We can see from the illustration that Orly is a small businessman. Being the owner of the business, he alone decided, and continues to decide for the business. It was he who thought of putting up the business; chose the type of business – ornamental plant breeding – and form – single proprietorship (organization aspect); amount of money to put in and keep notebooks (financial aspect); system of breeding the plants and maintaining the garden, including choosing suppliers of the materials, number of sacks to keep in stock, tools and equipment to use, etc. (production or technical aspect); where to set up the business, how to attract buyers, how much he will charge, etc. (marketing aspect); and whom to hire, what they do, their number, and their pay (organization aspect).

Some Definitions 
Broadly speaking, a small business is one wherein most functions of a business enterprise – production, marketing, finance, and management – are essentially organized around the owner-manager who makes most of the major decisions and runs the day-to-day affairs of the enterprise. The small business owner has very few or no specialized staff or managers helping him in marketing, production, finance, and personnel management decisions. Rather, he tries to do most of these tasks himself.

There are other characteristics commonly associated with a small business. These are:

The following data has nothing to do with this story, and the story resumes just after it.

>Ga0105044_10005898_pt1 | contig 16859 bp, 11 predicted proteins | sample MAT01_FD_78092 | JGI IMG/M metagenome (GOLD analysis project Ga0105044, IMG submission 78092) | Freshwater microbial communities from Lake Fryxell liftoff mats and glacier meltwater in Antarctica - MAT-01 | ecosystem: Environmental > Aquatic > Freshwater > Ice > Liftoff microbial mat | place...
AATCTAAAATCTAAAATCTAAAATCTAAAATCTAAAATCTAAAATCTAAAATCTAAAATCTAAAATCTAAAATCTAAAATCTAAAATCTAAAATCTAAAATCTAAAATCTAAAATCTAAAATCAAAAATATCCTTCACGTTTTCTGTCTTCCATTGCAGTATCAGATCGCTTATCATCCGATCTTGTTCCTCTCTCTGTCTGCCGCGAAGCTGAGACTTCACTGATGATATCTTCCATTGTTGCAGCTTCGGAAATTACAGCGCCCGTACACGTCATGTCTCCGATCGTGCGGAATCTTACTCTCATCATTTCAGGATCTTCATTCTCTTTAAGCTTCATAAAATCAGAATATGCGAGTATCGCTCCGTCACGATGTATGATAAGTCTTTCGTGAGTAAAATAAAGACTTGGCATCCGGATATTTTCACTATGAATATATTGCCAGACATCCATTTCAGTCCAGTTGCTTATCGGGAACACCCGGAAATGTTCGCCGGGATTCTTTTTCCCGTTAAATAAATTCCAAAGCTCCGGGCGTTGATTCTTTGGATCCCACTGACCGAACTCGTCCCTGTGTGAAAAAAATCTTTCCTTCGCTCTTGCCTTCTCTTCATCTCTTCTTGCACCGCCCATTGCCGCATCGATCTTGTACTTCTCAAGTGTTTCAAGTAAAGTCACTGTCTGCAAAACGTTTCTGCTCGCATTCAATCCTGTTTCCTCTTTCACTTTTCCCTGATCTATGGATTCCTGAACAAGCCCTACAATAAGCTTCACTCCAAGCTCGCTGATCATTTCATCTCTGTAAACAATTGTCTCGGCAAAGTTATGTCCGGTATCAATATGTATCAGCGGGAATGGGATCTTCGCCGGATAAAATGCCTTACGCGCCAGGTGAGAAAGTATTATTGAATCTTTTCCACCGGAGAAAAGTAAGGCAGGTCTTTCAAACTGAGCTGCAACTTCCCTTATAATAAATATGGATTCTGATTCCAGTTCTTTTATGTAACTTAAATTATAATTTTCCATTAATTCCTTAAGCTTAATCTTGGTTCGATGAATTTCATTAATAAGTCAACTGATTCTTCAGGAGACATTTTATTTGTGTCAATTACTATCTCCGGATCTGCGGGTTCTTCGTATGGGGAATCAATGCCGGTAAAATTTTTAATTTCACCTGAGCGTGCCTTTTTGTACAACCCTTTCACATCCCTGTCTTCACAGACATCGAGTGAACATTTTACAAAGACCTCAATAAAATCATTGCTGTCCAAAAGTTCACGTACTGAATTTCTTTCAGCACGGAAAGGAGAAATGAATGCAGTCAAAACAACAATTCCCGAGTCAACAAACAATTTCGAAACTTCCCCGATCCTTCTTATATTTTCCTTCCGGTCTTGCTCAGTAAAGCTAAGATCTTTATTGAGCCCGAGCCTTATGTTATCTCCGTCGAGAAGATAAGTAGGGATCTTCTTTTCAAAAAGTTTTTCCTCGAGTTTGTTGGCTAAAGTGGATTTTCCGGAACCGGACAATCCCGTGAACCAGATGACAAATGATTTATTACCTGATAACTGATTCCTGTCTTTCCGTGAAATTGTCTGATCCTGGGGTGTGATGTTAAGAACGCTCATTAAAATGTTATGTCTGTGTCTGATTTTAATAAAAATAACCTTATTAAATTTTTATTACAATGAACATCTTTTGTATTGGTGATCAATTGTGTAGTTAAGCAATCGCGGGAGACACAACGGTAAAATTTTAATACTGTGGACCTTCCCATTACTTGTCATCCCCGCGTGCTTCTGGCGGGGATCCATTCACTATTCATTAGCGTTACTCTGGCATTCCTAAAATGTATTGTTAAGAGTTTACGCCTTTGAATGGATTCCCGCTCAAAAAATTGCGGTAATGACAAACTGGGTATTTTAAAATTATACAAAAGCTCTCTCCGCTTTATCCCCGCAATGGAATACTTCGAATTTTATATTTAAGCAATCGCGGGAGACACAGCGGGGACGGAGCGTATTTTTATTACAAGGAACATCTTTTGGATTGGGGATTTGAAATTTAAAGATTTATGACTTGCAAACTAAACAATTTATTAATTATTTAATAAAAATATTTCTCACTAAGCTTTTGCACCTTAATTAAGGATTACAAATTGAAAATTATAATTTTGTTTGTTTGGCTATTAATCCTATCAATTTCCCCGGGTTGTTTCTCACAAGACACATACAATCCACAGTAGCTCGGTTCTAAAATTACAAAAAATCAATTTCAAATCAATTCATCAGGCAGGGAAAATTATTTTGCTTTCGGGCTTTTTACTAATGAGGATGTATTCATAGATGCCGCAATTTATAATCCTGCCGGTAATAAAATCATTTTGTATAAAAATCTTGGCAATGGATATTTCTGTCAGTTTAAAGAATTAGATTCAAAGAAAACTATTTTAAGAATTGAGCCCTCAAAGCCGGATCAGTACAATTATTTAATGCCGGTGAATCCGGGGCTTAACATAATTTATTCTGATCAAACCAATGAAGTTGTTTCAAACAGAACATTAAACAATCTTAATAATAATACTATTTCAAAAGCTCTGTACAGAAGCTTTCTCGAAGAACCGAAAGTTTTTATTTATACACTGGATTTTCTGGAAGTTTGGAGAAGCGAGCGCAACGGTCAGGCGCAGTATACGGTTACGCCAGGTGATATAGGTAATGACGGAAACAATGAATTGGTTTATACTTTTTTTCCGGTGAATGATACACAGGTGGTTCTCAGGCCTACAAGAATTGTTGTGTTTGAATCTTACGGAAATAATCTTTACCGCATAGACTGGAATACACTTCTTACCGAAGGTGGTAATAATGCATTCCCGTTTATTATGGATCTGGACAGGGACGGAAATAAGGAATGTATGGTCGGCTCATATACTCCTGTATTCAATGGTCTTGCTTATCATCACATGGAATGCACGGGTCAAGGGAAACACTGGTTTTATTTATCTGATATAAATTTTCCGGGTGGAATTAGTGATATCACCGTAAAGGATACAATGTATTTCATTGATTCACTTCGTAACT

Ø  single proprietorships and family-based operation,
Ø  single product line or very limited product range, usually light consumer products (for example, food, beverage, and clothing),
Ø  small-volume production,
Ø  limited markets, usually local,
Ø  labor-intensive production methods,
Ø  few employees, other than family members, many on part-time basis,
Ø  “patriarchal” management style where employees are often treated as extended family members,
Ø  low level use of technology, and
Ø  marginal capital assets, mainly sourced from the owner-manager’s savings and those of the immediate household members.

Click here for the Table of Contents of Your Guide to Starting a Small Enterprise

Asian Development Bank. The Role of Small and Medium-Scale
Manufacturing Industries in Industrial DevelopmentThe Experience of Selected Asian Countries. Metro Manila, Philippines: Asian Development Bank, 1990.
Department of Trade and Industry. SME Development Plan 2004-2010. Metro Manila: Philippines: Department of Trade and Industry and Japan International Cooperation Agency, 2004.
Leaño, Rhodora. “SMEs in the Philippines: a development agenda to sustain their growth.” Tech Monitor, September-October 2004.
Management Systems International. Entrepreneurship Training Program – A Trainer’s Guide. Washington, D.C.: MSI, 1988.
Small Enterprises Research and Development Foundation. You, Too, Can Start Your Own Business. Quezon City, Philippines: SERDEF, 1997.
UP Institute for Small-Scale Industries. Overview of Small and Medium Enterprises in the Philippines. Quezon City, Philippines: UP ISSI, 1999.


The information contained in this article is for general information purposes only. We would like to extend our thanks to DTI and the people behind in realizing this guidebook. There efforts are greatly appreciated. Now we have this information FREE for us to use and eventually be one of the best guide in starting your own small enterprise in the Philippines.
Again, if you would like to receive a soft copy of “Your Guide to Starting a Small Enterprise“, please send us a private message on our RICHDADph FACEBOOK page. And we will be glad to answer your queries and request. Looking forward to your comments and suggestions.